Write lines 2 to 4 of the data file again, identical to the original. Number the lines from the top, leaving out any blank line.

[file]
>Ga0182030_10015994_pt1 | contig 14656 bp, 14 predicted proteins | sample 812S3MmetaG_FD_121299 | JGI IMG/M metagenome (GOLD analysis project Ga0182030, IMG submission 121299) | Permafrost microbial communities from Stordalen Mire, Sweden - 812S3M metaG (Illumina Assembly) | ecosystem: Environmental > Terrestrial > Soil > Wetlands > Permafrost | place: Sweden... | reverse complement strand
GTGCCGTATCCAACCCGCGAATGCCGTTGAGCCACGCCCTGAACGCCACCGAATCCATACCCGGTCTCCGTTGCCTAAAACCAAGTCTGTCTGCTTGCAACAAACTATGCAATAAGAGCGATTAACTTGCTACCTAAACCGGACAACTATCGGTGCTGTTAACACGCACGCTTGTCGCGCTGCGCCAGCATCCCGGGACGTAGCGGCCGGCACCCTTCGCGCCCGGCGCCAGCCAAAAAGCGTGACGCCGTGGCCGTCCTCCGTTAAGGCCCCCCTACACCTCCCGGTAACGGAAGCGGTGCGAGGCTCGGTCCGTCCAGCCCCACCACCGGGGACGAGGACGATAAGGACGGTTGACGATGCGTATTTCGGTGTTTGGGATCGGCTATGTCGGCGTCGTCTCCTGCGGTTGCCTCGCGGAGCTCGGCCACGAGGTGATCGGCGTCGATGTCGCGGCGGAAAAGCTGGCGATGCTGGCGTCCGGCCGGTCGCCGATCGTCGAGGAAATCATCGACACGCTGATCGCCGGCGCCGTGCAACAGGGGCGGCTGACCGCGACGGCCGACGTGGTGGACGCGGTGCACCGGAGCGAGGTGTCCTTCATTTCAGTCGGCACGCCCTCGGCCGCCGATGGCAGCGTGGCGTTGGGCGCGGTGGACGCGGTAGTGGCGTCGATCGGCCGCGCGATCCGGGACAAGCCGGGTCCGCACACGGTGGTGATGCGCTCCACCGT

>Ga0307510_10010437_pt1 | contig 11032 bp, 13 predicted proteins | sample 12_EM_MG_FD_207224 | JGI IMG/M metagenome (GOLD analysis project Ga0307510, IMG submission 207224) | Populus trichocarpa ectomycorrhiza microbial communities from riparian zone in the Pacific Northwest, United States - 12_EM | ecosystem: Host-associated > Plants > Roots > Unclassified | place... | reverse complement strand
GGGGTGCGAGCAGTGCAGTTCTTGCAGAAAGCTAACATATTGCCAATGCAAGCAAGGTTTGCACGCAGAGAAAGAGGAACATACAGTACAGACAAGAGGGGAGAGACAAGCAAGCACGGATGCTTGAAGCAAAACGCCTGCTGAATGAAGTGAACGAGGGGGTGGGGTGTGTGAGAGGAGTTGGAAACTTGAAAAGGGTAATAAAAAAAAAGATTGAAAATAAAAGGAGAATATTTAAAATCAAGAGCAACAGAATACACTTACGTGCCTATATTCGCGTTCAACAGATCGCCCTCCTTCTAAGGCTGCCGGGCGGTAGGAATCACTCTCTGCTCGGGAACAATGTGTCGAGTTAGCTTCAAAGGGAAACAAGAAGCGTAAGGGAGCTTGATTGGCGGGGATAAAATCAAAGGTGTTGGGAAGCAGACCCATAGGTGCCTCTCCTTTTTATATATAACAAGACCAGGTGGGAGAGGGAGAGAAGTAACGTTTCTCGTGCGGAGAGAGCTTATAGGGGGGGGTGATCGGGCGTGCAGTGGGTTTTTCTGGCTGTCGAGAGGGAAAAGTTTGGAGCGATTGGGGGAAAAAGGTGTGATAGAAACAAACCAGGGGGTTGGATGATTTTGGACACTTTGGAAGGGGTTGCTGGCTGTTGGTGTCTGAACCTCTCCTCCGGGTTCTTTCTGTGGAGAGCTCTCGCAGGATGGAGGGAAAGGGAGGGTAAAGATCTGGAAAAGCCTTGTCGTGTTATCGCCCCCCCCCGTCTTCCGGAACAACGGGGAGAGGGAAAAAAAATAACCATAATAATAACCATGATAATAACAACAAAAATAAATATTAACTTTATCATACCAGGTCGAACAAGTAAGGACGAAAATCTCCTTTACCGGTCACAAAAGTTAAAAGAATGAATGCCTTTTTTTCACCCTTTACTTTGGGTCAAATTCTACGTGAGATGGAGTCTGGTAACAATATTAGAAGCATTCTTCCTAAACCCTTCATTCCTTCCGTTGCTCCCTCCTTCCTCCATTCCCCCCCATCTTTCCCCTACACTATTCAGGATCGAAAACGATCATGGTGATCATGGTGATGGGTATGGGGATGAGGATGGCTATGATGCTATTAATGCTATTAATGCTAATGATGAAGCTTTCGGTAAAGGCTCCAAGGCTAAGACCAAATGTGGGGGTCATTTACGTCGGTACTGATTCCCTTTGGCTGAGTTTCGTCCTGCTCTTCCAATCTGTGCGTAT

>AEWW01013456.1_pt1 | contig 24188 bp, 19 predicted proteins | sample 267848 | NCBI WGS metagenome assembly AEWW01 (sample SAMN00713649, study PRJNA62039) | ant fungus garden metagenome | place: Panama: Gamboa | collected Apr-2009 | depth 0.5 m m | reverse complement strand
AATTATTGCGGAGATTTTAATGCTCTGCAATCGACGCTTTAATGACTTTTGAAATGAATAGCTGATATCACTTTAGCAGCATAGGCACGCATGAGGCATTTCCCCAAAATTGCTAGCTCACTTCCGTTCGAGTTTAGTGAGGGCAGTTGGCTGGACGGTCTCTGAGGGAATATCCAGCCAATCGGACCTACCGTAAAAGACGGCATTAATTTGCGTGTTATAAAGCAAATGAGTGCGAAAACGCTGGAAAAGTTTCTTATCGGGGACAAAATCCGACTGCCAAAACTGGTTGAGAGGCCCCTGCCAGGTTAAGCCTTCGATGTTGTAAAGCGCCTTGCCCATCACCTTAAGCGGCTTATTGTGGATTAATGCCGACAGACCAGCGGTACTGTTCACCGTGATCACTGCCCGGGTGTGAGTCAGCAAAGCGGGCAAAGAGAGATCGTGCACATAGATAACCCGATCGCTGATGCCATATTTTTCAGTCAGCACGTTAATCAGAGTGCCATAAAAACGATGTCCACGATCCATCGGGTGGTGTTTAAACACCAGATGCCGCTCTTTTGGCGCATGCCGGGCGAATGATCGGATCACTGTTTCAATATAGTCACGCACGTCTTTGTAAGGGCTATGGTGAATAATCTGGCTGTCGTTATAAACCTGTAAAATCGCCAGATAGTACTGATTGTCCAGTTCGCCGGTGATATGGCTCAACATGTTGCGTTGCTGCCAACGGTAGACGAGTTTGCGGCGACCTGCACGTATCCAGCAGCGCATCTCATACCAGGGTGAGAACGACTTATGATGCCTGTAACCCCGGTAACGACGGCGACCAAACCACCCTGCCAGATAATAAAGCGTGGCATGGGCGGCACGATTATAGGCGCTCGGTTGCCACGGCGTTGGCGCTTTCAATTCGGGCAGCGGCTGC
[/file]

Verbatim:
GTGCCGTATCCAACCCGCGAATGCCGTTGAGCCACGCCCTGAACGCCACCGAATCCATACCCGGTCTCCGTTGCCTAAAACCAAGTCTGTCTGCTTGCAACAAACTATGCAATAAGAGCGATTAACTTGCTACCTAAACCGGACAACTATCGGTGCTGTTAACACGCACGCTTGTCGCGCTGCGCCAGCATCCCGGGACGTAGCGGCCGGCACCCTTCGCGCCCGGCGCCAGCCAAAAAGCGTGACGCCGTGGCCGTCCTCCGTTAAGGCCCCCCTACACCTCCCGGTAACGGAAGCGGTGCGAGGCTCGGTCCGTCCAGCCCCACCACCGGGGACGAGGACGATAAGGACGGTTGACGATGCGTATTTCGGTGTTTGGGATCGGCTATGTCGGCGTCGTCTCCTGCGGTTGCCTCGCGGAGCTCGGCCACGAGGTGATCGGCGTCGATGTCGCGGCGGAAAAGCTGGCGATGCTGGCGTCCGGCCGGTCGCCGATCGTCGAGGAAATCATCGACACGCTGATCGCCGGCGCCGTGCAACAGGGGCGGCTGACCGCGACGGCCGACGTGGTGGACGCGGTGCACCGGAGCGAGGTGTCCTTCATTTCAGTCGGCACGCCCTCGGCCGCCGATGGCAGCGTGGCGTTGGGCGCGGTGGACGCGGTAGTGGCGTCGATCGGCCGCGCGATCCGGGACAAGCCGGGTCCGCACACGGTGGTGATGCGCTCCACCGT

>Ga0307510_10010437_pt1 | contig 11032 bp, 13 predicted proteins | sample 12_EM_MG_FD_207224 | JGI IMG/M metagenome (GOLD analysis project Ga0307510, IMG submission 207224) | Populus trichocarpa ectomycorrhiza microbial communities from riparian zone in the Pacific Northwest, United States - 12_EM | ecosystem: Host-associated > Plants > Roots > Unclassified | place... | reverse complement strand
GGGGTGCGAGCAGTGCAGTTCTTGCAGAAAGCTAACATATTGCCAATGCAAGCAAGGTTTGCACGCAGAGAAAGAGGAACATACAGTACAGACAAGAGGGGAGAGACAAGCAAGCACGGATGCTTGAAGCAAAACGCCTGCTGAATGAAGTGAACGAGGGGGTGGGGTGTGTGAGAGGAGTTGGAAACTTGAAAAGGGTAATAAAAAAAAAGATTGAAAATAAAAGGAGAATATTTAAAATCAAGAGCAACAGAATACACTTACGTGCCTATATTCGCGTTCAACAGATCGCCCTCCTTCTAAGGCTGCCGGGCGGTAGGAATCACTCTCTGCTCGGGAACAATGTGTCGAGTTAGCTTCAAAGGGAAACAAGAAGCGTAAGGGAGCTTGATTGGCGGGGATAAAATCAAAGGTGTTGGGAAGCAGACCCATAGGTGCCTCTCCTTTTTATATATAACAAGACCAGGTGGGAGAGGGAGAGAAGTAACGTTTCTCGTGCGGAGAGAGCTTATAGGGGGGGGTGATCGGGCGTGCAGTGGGTTTTTCTGGCTGTCGAGAGGGAAAAGTTTGGAGCGATTGGGGGAAAAAGGTGTGATAGAAACAAACCAGGGGGTTGGATGATTTTGGACACTTTGGAAGGGGTTGCTGGCTGTTGGTGTCTGAACCTCTCCTCCGGGTTCTTTCTGTGGAGAGCTCTCGCAGGATGGAGGGAAAGGGAGGGTAAAGATCTGGAAAAGCCTTGTCGTGTTATCGCCCCCCCCCGTCTTCCGGAACAACGGGGAGAGGGAAAAAAAATAACCATAATAATAACCATGATAATAACAACAAAAATAAATATTAACTTTATCATACCAGGTCGAACAAGTAAGGACGAAAATCTCCTTTACCGGTCACAAAAGTTAAAAGAATGAATGCCTTTTTTTCACCCTTTACTTTGGGTCAAATTCTACGTGAGATGGAGTCTGGTAACAATATTAGAAGCATTCTTCCTAAACCCTTCATTCCTTCCGTTGCTCCCTCCTTCCTCCATTCCCCCCCATCTTTCCCCTACACTATTCAGGATCGAAAACGATCATGGTGATCATGGTGATGGGTATGGGGATGAGGATGGCTATGATGCTATTAATGCTATTAATGCTAATGATGAAGCTTTCGGTAAAGGCTCCAAGGCTAAGACCAAATGTGGGGGTCATTTACGTCGGTACTGATTCCCTTTGGCTGAGTTTCGTCCTGCTCTTCCAATCTGTGCGTAT